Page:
king of righteousness, the king of Salem (q.v.). All we know of him is recorded in Gen. 14:18-20. He is subsequently mentioned only once in the Old Testament, in Ps. 110:4. The typical significance of his history is set forth in detail in the Epistle to the Hebrews, ch. 7. The apostle there points out the superiority of his priesthood to that of Aaron in these several respects, (1) Even Abraham paid him tithes; (2) he blessed Abraham; (3) he is the type of a Priest who lives for ever; (4) Levi, yet unborn, paid him tithes in the person of Abraham; (5) the permanence of his priesthood in Christ implied the abrogation of the Levitical system; (6) he was made priest not without an oath; and (7) his priesthood can neither be transmitted nor interrupted by death: "this man, because he continueth ever, hath an unchangeable priesthood."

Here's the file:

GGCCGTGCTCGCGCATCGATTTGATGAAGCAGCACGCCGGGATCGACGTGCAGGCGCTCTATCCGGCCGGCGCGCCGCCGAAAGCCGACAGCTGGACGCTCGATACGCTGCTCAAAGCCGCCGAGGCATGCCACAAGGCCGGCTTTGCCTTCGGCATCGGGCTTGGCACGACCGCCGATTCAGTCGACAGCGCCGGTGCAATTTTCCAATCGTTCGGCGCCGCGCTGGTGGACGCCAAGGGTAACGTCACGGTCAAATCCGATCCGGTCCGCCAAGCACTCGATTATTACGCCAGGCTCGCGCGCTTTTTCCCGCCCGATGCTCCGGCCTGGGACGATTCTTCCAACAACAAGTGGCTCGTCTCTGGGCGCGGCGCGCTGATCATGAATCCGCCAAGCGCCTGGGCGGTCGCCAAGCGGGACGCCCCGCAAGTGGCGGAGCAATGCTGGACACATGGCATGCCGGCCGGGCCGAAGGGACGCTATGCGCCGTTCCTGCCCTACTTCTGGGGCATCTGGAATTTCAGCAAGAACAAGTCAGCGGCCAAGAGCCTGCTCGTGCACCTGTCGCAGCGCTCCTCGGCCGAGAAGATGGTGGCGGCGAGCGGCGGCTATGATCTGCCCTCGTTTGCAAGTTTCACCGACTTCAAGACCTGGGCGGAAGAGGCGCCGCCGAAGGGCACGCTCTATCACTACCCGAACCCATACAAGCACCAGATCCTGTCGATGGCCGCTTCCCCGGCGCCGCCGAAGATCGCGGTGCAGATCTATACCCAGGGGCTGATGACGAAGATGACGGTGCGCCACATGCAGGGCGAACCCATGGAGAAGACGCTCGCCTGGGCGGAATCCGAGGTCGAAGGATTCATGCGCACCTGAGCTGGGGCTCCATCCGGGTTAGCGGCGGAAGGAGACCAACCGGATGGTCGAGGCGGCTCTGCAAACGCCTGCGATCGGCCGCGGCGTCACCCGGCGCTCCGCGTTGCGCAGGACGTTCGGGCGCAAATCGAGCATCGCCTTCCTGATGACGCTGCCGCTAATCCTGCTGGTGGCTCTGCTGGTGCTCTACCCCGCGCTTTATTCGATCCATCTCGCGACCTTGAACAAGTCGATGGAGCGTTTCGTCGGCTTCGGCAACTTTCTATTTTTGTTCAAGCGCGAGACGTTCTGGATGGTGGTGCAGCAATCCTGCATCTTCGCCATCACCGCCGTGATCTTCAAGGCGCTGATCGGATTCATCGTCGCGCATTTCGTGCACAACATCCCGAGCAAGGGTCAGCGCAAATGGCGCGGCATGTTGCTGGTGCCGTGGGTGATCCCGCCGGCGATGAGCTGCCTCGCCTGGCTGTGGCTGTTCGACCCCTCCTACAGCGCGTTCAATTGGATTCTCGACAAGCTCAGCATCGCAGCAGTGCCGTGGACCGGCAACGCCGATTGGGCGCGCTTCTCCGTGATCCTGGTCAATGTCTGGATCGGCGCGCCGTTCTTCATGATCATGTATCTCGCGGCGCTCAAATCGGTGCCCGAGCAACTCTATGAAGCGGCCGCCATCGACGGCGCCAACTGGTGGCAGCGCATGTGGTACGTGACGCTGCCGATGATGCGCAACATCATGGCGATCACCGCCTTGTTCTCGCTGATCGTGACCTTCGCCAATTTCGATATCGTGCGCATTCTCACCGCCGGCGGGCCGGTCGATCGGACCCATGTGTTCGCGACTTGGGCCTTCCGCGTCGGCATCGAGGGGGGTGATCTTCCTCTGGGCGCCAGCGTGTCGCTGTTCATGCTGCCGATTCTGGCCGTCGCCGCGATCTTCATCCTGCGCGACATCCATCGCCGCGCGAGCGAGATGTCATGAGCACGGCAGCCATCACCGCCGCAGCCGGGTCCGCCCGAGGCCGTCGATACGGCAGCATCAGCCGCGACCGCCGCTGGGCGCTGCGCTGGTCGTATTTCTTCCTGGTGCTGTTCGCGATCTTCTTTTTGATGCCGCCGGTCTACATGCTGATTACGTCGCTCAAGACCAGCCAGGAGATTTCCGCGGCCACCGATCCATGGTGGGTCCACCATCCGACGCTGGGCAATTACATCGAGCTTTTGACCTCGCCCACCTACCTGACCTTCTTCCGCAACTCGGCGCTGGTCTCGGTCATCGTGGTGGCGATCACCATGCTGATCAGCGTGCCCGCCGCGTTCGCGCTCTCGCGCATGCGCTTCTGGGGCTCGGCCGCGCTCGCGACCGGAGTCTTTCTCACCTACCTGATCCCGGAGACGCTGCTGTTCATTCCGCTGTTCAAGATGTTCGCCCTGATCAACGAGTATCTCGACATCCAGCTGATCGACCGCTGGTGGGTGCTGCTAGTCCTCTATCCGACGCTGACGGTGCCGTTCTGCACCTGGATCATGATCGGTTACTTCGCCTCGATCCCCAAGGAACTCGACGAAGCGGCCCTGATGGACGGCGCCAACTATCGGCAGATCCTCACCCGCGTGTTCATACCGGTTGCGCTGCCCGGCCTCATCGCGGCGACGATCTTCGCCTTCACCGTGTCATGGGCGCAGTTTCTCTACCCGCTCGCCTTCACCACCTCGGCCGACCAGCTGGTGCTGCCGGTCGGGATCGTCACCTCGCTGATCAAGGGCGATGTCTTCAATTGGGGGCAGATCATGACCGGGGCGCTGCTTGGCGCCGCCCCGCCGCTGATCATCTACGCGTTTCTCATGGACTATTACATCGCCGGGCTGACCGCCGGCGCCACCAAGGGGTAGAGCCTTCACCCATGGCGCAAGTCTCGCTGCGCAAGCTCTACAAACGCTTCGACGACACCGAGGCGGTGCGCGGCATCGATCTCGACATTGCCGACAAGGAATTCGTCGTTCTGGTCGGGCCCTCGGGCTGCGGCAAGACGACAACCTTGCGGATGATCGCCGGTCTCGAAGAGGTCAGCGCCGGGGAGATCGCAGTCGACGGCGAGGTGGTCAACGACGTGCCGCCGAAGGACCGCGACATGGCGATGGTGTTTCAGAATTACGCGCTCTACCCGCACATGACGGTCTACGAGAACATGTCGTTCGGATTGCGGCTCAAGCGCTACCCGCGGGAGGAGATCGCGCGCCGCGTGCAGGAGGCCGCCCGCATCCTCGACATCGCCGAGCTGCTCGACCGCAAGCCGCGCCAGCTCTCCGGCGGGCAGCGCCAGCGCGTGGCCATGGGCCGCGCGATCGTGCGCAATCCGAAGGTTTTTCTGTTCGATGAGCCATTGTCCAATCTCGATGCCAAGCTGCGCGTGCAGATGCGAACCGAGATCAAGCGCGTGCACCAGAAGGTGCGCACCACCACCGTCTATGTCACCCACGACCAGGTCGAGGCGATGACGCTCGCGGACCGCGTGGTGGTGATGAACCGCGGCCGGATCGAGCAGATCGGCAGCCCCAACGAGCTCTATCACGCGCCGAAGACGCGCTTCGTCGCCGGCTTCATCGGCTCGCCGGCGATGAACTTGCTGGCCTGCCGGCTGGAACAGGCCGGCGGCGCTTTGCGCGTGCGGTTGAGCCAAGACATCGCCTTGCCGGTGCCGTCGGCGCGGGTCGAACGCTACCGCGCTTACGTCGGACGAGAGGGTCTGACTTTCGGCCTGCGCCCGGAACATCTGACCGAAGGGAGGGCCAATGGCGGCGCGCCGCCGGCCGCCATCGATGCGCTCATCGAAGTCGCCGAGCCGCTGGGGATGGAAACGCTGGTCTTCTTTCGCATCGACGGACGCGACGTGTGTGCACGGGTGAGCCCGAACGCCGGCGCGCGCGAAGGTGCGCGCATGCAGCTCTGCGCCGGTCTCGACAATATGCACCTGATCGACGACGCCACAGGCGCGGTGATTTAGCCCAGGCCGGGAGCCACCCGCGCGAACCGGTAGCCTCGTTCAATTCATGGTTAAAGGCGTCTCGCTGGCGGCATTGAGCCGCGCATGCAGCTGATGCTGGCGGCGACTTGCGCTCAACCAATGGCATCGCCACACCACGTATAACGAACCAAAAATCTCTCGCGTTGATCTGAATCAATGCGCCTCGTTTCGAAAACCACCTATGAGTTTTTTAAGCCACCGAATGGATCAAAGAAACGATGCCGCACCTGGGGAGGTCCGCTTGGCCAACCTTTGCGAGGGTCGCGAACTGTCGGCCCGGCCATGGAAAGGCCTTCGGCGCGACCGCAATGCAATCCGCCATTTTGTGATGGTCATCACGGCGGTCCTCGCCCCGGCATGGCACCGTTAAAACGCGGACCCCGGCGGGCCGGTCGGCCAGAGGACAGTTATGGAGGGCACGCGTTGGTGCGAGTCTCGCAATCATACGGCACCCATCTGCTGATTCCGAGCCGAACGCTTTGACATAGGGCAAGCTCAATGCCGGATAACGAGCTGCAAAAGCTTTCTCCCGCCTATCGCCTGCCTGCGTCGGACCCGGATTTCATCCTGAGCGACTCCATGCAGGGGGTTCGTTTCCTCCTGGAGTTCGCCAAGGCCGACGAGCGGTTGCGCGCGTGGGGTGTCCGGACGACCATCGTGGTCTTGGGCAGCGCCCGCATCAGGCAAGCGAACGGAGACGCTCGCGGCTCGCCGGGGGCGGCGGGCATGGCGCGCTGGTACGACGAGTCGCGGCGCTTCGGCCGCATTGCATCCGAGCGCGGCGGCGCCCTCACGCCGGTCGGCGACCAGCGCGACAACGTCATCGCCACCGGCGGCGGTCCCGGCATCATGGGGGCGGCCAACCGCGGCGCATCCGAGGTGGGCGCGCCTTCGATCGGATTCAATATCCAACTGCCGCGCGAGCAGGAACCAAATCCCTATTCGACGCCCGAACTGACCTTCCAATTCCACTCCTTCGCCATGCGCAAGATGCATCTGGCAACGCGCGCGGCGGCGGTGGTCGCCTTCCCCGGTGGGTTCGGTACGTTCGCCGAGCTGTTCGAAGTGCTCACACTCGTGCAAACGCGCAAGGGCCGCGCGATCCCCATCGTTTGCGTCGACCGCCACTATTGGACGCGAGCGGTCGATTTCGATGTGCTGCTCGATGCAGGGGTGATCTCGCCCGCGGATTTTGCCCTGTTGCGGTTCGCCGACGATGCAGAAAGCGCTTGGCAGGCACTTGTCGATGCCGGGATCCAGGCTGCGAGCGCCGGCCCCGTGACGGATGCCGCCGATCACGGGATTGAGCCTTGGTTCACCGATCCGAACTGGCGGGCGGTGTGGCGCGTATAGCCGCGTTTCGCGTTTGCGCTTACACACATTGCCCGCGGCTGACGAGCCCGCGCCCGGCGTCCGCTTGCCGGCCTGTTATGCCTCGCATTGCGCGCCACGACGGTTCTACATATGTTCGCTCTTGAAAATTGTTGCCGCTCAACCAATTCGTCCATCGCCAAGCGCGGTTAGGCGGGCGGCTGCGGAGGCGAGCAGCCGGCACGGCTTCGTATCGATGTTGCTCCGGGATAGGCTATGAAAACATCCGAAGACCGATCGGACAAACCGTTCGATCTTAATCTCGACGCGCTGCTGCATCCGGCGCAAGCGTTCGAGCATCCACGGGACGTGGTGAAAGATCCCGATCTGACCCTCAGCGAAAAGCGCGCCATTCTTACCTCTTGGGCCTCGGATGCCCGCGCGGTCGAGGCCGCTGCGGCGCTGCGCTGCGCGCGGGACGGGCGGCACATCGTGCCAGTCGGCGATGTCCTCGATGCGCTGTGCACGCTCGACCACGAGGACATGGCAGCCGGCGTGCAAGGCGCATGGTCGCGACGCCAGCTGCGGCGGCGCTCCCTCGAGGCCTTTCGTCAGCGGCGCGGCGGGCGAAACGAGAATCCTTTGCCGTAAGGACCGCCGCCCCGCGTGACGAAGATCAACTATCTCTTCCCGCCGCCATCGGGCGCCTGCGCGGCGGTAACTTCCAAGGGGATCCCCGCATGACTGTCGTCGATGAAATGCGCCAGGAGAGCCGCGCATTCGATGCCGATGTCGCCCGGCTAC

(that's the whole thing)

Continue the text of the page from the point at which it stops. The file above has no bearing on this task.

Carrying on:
The question as to who this mysterious personage was has given rise to a great deal of modern speculation. It is an old tradition among the Jews that he was Shem, the son of Noah, who may have survived to this time. Melchizedek was a Canaanitish prince, a worshipper of the true God, and in his peculiar history and character an instructive type of our Lord, the great High Priest (Heb. 5:6, 7; 6:20). One of the Amarna tablets is from Ebed-Tob, king of Jerusalem, the successor of Melchizedek, in which he claims the very attributes and dignity given to Melchizedek in the Epistle to the Hebrews.